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The intention of a Zero Carbon development might seem simple enough, but its meaning is often open to broad interpretation by both housebuilders and planning authorities, with very real consequences for carbon reductions and project costs.

By considering the methodology used, significant differences between one approach to a Zero Carbon development and another can be observed. Some of the key methodology decisions can be summarised as follows:

  • Is the definition for buildings or the whole development (including non-building energy uses e.g. transport and street lighting)?
  • Does it account for buildings overall across the site or is each individual building required to be Zero Carbon?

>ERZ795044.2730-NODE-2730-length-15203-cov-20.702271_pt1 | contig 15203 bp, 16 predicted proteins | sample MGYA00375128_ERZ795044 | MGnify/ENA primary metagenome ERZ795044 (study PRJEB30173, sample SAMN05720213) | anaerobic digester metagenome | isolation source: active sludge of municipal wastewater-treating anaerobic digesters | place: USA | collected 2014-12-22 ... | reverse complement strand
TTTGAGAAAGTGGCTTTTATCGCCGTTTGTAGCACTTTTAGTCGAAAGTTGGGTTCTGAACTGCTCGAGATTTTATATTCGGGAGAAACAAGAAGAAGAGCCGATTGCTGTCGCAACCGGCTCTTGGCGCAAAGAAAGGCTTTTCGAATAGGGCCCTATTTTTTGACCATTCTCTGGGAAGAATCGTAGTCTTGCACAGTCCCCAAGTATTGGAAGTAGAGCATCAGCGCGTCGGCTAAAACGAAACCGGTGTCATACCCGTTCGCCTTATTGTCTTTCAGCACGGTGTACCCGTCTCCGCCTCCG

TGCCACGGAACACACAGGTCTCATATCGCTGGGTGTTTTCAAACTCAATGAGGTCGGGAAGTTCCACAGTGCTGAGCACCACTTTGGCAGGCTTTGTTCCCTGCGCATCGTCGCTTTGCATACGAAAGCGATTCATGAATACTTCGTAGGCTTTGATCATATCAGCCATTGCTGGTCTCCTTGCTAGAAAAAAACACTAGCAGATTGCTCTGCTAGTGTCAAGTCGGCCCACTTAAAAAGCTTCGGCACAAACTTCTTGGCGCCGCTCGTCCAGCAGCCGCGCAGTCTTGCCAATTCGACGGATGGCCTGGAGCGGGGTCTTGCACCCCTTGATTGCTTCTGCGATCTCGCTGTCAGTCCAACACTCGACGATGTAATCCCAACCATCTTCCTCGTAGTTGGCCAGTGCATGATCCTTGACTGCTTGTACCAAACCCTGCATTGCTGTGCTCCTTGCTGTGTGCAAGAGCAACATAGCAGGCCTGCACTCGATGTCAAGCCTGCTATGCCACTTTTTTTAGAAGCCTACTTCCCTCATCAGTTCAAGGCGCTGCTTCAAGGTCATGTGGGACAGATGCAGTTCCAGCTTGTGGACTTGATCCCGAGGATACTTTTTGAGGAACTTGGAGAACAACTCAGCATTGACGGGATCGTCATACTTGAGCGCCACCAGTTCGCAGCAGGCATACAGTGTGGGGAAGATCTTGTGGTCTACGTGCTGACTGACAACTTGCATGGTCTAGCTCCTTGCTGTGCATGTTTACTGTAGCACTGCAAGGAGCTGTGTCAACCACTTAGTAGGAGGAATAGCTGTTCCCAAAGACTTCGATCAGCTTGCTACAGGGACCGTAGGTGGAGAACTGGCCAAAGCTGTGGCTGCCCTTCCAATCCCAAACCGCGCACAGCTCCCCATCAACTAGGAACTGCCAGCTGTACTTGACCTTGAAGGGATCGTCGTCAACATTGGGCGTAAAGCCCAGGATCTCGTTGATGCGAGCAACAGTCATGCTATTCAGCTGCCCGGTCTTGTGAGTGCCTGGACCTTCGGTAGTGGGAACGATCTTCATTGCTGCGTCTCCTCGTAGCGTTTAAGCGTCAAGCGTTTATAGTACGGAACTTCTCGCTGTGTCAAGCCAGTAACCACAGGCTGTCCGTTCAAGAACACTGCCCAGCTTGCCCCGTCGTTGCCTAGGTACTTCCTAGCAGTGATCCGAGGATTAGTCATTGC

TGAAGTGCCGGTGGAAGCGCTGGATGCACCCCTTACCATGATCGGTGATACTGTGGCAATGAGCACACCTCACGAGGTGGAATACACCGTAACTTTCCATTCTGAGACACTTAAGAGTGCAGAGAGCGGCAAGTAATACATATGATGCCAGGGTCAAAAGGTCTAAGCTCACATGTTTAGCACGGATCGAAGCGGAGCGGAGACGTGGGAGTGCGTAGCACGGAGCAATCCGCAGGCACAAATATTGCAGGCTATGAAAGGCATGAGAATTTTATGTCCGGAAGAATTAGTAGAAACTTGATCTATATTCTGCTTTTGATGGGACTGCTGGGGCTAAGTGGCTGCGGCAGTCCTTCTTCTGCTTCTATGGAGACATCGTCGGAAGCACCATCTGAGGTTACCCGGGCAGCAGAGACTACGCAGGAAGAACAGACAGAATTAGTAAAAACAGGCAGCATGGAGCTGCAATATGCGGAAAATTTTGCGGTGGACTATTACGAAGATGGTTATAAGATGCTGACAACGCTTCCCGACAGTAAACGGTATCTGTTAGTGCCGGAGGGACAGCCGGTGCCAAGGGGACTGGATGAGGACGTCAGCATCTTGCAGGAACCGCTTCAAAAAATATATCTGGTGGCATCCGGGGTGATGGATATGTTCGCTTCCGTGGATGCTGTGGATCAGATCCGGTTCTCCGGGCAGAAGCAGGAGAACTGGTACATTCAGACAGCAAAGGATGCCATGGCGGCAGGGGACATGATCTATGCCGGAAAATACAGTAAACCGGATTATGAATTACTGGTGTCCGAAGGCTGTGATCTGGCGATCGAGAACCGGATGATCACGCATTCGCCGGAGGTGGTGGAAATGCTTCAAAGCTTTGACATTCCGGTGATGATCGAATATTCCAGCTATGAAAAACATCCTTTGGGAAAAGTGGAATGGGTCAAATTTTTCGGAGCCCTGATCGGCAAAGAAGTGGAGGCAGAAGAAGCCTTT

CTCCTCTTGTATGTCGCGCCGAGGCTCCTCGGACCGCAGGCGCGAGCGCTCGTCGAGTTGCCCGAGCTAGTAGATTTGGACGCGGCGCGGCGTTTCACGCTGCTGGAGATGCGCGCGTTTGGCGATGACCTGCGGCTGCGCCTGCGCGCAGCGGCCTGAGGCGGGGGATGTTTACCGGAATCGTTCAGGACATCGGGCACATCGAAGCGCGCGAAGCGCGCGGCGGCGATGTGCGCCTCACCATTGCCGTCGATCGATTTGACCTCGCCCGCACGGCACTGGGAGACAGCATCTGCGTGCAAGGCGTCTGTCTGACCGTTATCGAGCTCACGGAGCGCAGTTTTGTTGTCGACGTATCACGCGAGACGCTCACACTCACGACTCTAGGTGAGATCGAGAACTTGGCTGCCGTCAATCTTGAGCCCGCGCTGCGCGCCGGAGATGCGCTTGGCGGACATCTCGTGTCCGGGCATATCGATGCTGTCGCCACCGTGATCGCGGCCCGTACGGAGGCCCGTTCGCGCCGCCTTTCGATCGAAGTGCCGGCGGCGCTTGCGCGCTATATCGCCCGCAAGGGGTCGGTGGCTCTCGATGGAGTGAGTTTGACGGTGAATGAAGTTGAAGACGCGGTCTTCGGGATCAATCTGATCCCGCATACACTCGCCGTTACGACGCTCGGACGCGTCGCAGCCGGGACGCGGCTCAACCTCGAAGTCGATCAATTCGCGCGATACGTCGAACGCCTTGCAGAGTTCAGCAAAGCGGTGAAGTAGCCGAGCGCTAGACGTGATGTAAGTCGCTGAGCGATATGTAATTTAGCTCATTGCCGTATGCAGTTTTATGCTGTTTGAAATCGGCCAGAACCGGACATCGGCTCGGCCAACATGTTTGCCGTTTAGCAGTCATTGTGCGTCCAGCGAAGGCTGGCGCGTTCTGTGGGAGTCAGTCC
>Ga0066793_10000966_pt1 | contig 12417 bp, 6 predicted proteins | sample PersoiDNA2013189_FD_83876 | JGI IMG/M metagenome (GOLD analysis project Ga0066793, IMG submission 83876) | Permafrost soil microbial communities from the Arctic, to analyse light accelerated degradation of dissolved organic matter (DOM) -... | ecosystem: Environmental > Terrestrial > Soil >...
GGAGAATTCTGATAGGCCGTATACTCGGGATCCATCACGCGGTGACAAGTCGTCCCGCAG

• Are embodied building emissions included?
  • Are unregulated building emissions (e.g. plug-in devices) included?
  • Is financial offsetting permitted, and if so, at what price?

A development which maximises the reach of this definition, including many of the components noted above, is more likely to encounter higher project costs but realise larger on-site carbon reductions than a development that seeks to limit coverage. However, in the eyes of many planning authorities both could legitimately claim to be a Zero Carbon development.

Planning policies concerning Zero Carbon development often lack sufficient detail to ensure a clear and consistent application of this ambition is followed. It is opined that the overall picture would be greatly assisted by the introduction of a nationally recognised definition for a Zero Carbon development.